Thursday, May 27, 2010

Getting Smart About the ‘Next Internet’

Cisco Systems has identified more than $20 billion in business opportunities in the smart grid arena. In an interview, smart grid guru Laura Ipsen said the networking giant predicts smart grid will be bigger than the internet. And they are working to avoid many of the missteps we saw during the rapid expansion of the web, including open architectures and standards – and privacy and security issues.

An Edison Foundation brief shows what a huge shot in the arm stimulus funding has been for smart meter deployments, a major part of smart grid development. However, no sooner did the meter hit the wall then the skirmishes began. Pilots including new pricing models for energy shook up customers from California to Texas and also raised questions about who owns (and protects) customer data.

More alarming is talk of hackers not only invading our privacy, but even cutting off our electricity through the 2-way wireless chip. In March, DC-based security consultant InGuardians, Inc. told AP that a study commissioned by three unnamed utilities revealed flaws – yet to be exploited – in the meters’ design that leave customers vulnerable.

With the promise of the smart grid – greater efficiency, customer control, new product innovation, and integration of renewables – let’s hope we can avoid some of pitfalls that stalled and nearly crippled e-commerce during the internet bonanza. We will need to fix the technology, to be sure. More importantly, we need to build confidence among consumers that smart grid benefits are real and the risks are small and getting smaller.

This is a real communications challenge that involves more than consumer education. Many utilities will need to re-think how and where they talk with their customers. Many are already moving in that direction. Watch for the success stories – and stumbles – to come.

- Potomac Communications Group

Tuesday, May 25, 2010

Could Vogtle be Nuclear Energy's Florence?

Last week, the leaders of the commercial nuclear energy industry gathered in San Francisco to celebrate its recent successes and address the emerging issues of the day. The need for increased communications both within the industry and to stakeholders was a consistent theme.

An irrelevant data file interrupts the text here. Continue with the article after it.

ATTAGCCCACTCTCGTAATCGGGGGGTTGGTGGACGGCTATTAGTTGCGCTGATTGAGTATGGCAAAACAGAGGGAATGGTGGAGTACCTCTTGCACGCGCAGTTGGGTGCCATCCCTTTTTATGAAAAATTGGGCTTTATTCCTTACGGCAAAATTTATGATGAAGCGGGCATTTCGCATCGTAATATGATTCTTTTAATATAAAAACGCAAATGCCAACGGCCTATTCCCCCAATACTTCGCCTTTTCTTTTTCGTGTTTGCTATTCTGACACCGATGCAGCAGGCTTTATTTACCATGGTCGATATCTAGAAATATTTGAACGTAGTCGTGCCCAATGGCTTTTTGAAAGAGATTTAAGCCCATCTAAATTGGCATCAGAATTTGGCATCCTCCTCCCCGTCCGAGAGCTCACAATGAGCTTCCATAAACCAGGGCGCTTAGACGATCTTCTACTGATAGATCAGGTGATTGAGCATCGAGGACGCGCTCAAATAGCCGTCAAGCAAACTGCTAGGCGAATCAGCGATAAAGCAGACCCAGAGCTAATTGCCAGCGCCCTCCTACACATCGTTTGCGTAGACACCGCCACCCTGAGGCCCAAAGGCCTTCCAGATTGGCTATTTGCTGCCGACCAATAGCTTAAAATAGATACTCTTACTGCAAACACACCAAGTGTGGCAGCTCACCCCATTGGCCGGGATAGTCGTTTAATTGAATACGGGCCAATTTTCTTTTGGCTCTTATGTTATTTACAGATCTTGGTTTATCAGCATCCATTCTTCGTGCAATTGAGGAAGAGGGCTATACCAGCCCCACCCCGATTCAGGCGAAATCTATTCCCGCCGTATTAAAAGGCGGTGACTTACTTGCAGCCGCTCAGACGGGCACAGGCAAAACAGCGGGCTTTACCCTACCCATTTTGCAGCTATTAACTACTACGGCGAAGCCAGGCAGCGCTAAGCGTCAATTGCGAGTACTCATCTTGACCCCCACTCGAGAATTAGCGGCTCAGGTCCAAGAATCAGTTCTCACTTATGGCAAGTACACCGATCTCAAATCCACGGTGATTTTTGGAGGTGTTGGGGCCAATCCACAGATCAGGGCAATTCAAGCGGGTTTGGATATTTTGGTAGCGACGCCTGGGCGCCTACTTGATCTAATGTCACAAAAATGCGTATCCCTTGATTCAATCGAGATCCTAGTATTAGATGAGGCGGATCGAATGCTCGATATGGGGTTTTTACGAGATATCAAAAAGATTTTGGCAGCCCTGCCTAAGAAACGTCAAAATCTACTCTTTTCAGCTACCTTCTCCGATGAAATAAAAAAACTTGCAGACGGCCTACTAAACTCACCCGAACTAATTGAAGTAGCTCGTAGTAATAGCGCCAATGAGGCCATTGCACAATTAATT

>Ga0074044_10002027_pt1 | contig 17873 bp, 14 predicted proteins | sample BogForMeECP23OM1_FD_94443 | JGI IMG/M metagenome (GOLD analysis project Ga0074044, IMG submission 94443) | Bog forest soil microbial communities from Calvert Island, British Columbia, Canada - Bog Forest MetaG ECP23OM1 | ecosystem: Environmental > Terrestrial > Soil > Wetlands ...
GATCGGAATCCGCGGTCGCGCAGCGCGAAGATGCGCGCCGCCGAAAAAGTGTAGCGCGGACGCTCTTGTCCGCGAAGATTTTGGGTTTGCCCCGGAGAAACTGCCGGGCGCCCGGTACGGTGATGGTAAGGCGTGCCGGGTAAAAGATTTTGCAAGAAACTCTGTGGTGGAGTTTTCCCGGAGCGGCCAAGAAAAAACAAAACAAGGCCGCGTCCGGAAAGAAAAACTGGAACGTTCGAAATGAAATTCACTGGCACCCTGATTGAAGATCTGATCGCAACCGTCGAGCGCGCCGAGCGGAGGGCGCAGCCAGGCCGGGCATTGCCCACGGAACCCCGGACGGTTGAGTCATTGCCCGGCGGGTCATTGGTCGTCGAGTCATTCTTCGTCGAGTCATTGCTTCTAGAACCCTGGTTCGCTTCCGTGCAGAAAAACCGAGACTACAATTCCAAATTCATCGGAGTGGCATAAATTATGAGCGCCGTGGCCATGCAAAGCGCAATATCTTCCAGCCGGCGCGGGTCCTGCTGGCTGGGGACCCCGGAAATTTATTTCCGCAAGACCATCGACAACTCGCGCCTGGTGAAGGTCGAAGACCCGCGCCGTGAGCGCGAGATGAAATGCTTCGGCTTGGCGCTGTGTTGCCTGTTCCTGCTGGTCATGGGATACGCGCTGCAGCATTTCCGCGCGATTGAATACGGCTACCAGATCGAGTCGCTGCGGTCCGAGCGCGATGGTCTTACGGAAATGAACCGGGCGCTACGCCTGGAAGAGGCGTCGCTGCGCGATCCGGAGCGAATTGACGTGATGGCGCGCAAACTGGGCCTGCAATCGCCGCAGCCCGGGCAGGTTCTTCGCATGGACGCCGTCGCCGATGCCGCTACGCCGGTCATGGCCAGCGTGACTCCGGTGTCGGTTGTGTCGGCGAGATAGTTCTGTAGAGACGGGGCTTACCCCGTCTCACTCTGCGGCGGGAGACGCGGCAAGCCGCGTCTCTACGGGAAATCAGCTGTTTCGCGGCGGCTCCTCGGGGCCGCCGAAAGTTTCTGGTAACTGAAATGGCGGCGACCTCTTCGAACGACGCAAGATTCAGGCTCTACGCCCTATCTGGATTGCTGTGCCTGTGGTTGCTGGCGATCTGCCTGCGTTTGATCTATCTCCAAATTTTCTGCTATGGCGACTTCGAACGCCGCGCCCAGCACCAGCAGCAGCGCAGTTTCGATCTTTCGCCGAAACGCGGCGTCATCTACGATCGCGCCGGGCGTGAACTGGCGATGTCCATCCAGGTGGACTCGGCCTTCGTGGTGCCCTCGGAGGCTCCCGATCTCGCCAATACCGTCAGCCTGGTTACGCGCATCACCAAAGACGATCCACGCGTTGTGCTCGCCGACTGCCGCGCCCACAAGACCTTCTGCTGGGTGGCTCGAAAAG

Successes included the U.S. Department of Energy’s granting of two long-awaited loan guarantees, one to Southern Company for its new unit at Plant Vogtle and one that was announced last week to AREVA for its Eagle Rock Uranium Enrichment Plant in Idaho Falls. Southern Company CEO David Ratcliffe reminded the audience that as the first new nuclear plant to be built in the last 30 years, the next unit at Vogtle will be a target of anti-nuclear activists and asked for help in dealing with them. Conference participants learned about the impressive new nuclear energy program being launched in the United Arab Emirates. And they reveled in the great performance and safety record that the industry has maintained for years – the best in the world.

But other speakers reminded the industry that there are challenges ahead. Nuclear Regulatory Commission Chairman Gregory Jaczko put special emphasis on the need for strong communications programs, both internally and externally. Internally at nuclear plants, to continue to nurture and expand a strong safety culture for nuclear energy plant operators. And externally, to reach out to communities to help them understand that nuclear plant operators are trusted stewards of safety and the environment. Chairman Jaczko pointed to issues where much of the public sees a safety threat when in reality there isn’t one, such as tritium emissions into water sources. He cautioned the industry to listen and respond to public concerns, rather than brushing them off as irrelevant, and to be transparent with plant communities. And, he challenged the industry to look ahead, anticipate the issues that are likely to emerge over the next decade and plan to address them.

Stewart Brand, environmentalist and author of The Whole Earth Catalog and the recently published Whole Earth Discipline: An Ecopragmatist Manifesto, gave a fascinating presentation about the realities of climate change and nuclear energy. He noted that the facts about climate change and nuclear energy should end the argument about nuclear energy for all but the most rabid anti-nuclear activists. He cited the works of a variety of scientists, including David MacKay and Saul Griffith, who lay out the “inarguable facts” that without a lot more nuclear energy, climate change will accelerate uncontrollably and tragically. And he argued that the nuclear energy industry should characterize itself as green, since its carbon footprint compares very favorably with those of other renewables. For Brand, communicating the facts about nuclear energy’s role in combating climate change will be key to its renaissance. Right on.

Thursday, May 20, 2010

Looking Back at an Amazing Media Decade